3. Use of Recycled Material
Another - much more obvious - method for making the packaging more sustainable is the use of recycled resources. This approach is higher in the waste hierarchy (see the pyramid in Illustration 1). Recycled resources can come from waste from the production process (pre-consumer recycling) or from plastic already used by the consumer and then disposed of (post-consumer recycling). The plastic waste once again becomes a resource, which means fewer new sources are needed and less CO2 emission takes place. This packaging is once again recyclable.

4. Optimization of Packaging
Finally, the environment can benefit by optimization or prevention of packaging. The reduction of packaging is an area where many companies are focusing their efforts. However, the elimination of packaging is rare, because the actual function of packaging is to protect products during storage and/or transport.

Sustainability Model
As stated, the waste hierarchy makes it clear that sustainable packaging can be achieved not only by making packaging degradable, but that different activities are possible that jointly determine how sustainable and green packaging actually is. Packaging manufacturer FP International uses a notable model in this, which seems to bring together all aspects. In the sustainability model (Illustration 2), sustainability cannot be seen in isolation from social, environmental and economic aspects of a packaging product. In summary, sustainable packaging is a product that is friendly to the environment, socially acceptable and economically appealing for both manufacturer and user.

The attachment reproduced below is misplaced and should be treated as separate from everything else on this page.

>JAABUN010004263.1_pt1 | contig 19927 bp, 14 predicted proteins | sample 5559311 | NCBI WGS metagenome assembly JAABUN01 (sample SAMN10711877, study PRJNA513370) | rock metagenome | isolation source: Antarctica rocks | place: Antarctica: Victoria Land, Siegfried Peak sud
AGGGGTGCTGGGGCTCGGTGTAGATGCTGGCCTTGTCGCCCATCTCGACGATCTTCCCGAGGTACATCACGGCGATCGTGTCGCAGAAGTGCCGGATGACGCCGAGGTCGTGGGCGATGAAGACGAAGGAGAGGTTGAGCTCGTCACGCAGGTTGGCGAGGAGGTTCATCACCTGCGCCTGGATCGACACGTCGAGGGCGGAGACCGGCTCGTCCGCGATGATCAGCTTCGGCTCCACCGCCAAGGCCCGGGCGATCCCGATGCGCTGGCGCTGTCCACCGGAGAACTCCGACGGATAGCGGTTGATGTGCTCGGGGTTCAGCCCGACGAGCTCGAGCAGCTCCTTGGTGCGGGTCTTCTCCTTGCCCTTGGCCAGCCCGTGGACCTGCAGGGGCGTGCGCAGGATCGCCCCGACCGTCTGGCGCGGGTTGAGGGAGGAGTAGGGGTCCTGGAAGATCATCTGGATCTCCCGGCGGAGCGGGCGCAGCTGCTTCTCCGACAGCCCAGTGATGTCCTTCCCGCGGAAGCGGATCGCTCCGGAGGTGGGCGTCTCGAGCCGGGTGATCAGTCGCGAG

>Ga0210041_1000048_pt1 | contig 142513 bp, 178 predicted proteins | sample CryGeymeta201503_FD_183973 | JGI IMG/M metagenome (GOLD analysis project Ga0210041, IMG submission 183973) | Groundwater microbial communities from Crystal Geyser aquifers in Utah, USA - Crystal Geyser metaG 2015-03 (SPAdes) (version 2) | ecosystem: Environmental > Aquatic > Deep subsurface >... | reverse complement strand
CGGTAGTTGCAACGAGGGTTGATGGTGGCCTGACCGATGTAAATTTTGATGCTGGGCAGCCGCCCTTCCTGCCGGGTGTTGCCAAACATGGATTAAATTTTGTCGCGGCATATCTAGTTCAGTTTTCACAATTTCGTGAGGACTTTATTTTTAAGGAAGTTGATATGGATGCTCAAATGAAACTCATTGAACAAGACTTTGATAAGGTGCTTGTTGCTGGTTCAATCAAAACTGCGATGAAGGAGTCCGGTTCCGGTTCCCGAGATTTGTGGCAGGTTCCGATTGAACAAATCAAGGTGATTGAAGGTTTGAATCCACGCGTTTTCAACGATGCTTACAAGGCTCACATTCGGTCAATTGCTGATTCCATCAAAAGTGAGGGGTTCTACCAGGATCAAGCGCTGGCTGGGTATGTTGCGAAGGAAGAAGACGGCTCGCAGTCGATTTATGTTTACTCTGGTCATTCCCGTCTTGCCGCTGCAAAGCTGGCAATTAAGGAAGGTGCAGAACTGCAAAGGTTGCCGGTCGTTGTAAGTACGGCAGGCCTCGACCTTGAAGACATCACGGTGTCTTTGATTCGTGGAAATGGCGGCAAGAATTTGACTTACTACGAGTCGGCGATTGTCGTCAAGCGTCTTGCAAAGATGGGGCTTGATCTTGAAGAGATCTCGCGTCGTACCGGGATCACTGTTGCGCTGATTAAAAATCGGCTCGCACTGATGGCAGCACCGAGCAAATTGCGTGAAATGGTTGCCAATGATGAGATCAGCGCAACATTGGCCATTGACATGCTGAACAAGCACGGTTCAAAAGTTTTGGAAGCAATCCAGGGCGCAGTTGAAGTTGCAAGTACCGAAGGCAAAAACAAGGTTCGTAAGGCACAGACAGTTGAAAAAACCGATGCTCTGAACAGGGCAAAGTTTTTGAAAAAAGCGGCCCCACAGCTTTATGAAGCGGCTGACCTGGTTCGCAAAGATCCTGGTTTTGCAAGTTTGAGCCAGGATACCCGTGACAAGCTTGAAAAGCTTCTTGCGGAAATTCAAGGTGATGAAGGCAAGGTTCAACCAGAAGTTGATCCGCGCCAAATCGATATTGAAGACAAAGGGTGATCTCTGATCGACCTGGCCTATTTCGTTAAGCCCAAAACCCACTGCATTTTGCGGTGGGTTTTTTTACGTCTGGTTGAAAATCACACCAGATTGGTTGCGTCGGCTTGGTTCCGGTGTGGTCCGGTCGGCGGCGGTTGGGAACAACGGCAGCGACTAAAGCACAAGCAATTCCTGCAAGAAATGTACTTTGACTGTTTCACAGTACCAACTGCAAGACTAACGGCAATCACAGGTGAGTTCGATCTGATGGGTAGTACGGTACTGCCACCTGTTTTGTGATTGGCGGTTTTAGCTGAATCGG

Illustration 2: Sustainability model

The company's sustainability philosophy is focused on providing products that deserve a position high on the inverted waste pyramid. All of FP International's biodegradable products (both the loosefill and air cushion film) have been especially developed according to EU regulations which are set at a higher standard than that of the United States.

As such, sustainability is deeply rooted in the company. The company has its origin in Redwood City, California, where the production waste of paper drinking straws was reused and recycled as packaging material. After being the first company to make packaging from 100% recycled material, the company has recycled more than 145 million pounds of EPS since 1990. It is clear that there is a vision on the generation and management of waste in which the analysis of products' lifecycle always plays a major role. In this, attention is not only focused on the various waste stages (recycling, reuse, etc), but also on the energy that is needed to make a product, and to recover or renew resources. With modern recycling facilities, the company saves energy, minimizes waste and uses sustainable products (such as water-based ink). Moreover, the company provides products that consist 98% of air.